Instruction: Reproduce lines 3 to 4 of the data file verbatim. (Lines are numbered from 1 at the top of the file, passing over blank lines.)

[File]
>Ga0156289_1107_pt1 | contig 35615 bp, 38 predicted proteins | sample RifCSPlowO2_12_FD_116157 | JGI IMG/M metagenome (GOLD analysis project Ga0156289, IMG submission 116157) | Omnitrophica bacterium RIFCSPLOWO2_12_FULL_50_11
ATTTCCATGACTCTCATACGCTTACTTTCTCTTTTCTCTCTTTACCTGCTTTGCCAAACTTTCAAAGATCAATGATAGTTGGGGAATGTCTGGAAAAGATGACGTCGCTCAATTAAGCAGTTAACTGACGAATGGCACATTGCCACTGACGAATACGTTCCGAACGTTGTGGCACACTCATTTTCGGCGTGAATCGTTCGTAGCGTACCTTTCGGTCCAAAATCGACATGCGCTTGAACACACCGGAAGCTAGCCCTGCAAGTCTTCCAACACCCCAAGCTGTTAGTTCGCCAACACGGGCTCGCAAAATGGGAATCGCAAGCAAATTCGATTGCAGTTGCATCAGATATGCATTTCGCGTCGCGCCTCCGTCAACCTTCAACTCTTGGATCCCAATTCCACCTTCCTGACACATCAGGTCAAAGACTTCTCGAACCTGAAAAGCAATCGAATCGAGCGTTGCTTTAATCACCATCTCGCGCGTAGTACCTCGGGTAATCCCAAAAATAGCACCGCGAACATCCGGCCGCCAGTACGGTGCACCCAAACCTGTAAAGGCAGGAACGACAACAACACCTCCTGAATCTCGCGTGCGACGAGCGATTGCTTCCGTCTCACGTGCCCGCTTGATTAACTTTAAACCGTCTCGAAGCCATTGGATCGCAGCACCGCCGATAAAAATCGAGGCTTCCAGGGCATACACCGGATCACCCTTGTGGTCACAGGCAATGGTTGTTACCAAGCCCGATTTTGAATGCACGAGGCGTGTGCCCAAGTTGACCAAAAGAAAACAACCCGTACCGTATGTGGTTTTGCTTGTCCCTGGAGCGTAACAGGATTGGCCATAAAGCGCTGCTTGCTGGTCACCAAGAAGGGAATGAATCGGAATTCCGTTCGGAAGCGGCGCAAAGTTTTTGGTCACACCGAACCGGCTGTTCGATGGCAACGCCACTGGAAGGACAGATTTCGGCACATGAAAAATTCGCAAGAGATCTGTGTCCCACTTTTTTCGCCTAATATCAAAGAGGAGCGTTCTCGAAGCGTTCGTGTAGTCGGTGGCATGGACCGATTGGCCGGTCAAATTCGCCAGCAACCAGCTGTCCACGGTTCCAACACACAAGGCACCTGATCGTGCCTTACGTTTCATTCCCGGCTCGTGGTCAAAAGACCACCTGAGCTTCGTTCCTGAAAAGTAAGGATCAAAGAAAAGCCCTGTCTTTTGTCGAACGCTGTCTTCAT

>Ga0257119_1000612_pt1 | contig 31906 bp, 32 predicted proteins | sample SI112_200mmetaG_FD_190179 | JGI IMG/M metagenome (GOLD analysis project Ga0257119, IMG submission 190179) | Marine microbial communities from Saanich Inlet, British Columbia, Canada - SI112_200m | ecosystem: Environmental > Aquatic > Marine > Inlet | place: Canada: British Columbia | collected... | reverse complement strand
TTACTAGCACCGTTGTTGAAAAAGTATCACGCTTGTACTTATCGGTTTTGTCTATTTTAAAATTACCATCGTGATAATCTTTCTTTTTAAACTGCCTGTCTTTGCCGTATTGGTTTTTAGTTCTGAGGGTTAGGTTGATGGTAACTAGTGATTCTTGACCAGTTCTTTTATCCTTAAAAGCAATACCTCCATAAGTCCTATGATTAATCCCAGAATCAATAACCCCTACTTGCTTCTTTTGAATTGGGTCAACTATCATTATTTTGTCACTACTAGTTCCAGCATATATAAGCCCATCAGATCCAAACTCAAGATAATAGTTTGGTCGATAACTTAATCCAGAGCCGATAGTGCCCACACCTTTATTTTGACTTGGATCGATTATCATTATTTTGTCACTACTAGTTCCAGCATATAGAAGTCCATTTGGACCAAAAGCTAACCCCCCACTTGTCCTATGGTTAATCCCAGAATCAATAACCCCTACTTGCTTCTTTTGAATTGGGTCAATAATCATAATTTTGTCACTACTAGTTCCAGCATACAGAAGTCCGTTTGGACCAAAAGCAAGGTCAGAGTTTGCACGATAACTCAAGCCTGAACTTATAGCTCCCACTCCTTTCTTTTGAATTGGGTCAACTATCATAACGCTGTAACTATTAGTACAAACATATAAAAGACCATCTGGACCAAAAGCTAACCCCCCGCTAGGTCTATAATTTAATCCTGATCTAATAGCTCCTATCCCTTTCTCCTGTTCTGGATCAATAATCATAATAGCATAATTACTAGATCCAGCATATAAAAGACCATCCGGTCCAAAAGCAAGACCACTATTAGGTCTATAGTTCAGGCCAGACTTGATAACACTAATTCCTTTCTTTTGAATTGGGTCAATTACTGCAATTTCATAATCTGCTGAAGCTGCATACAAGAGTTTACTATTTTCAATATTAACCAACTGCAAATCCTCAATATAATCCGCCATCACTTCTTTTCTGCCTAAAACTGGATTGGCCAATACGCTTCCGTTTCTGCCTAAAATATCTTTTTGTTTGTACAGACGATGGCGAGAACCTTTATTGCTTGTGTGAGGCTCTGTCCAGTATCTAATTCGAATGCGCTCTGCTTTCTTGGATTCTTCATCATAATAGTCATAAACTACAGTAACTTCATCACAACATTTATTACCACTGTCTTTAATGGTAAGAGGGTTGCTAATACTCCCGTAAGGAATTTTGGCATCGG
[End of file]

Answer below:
>Ga0257119_1000612_pt1 | contig 31906 bp, 32 predicted proteins | sample SI112_200mmetaG_FD_190179 | JGI IMG/M metagenome (GOLD analysis project Ga0257119, IMG submission 190179) | Marine microbial communities from Saanich Inlet, British Columbia, Canada - SI112_200m | ecosystem: Environmental > Aquatic > Marine > Inlet | place: Canada: British Columbia | collected... | reverse complement strand
TTACTAGCACCGTTGTTGAAAAAGTATCACGCTTGTACTTATCGGTTTTGTCTATTTTAAAATTACCATCGTGATAATCTTTCTTTTTAAACTGCCTGTCTTTGCCGTATTGGTTTTTAGTTCTGAGGGTTAGGTTGATGGTAACTAGTGATTCTTGACCAGTTCTTTTATCCTTAAAAGCAATACCTCCATAAGTCCTATGATTAATCCCAGAATCAATAACCCCTACTTGCTTCTTTTGAATTGGGTCAACTATCATTATTTTGTCACTACTAGTTCCAGCATATATAAGCCCATCAGATCCAAACTCAAGATAATAGTTTGGTCGATAACTTAATCCAGAGCCGATAGTGCCCACACCTTTATTTTGACTTGGATCGATTATCATTATTTTGTCACTACTAGTTCCAGCATATAGAAGTCCATTTGGACCAAAAGCTAACCCCCCACTTGTCCTATGGTTAATCCCAGAATCAATAACCCCTACTTGCTTCTTTTGAATTGGGTCAATAATCATAATTTTGTCACTACTAGTTCCAGCATACAGAAGTCCGTTTGGACCAAAAGCAAGGTCAGAGTTTGCACGATAACTCAAGCCTGAACTTATAGCTCCCACTCCTTTCTTTTGAATTGGGTCAACTATCATAACGCTGTAACTATTAGTACAAACATATAAAAGACCATCTGGACCAAAAGCTAACCCCCCGCTAGGTCTATAATTTAATCCTGATCTAATAGCTCCTATCCCTTTCTCCTGTTCTGGATCAATAATCATAATAGCATAATTACTAGATCCAGCATATAAAAGACCATCCGGTCCAAAAGCAAGACCACTATTAGGTCTATAGTTCAGGCCAGACTTGATAACACTAATTCCTTTCTTTTGAATTGGGTCAATTACTGCAATTTCATAATCTGCTGAAGCTGCATACAAGAGTTTACTATTTTCAATATTAACCAACTGCAAATCCTCAATATAATCCGCCATCACTTCTTTTCTGCCTAAAACTGGATTGGCCAATACGCTTCCGTTTCTGCCTAAAATATCTTTTTGTTTGTACAGACGATGGCGAGAACCTTTATTGCTTGTGTGAGGCTCTGTCCAGTATCTAATTCGAATGCGCTCTGCTTTCTTGGATTCTTCATCATAATAGTCATAAACTACAGTAACTTCATCACAACATTTATTACCACTGTCTTTAATGGTAAGAGGGTTGCTAATACTCCCGTAAGGAATTTTGGCATCGG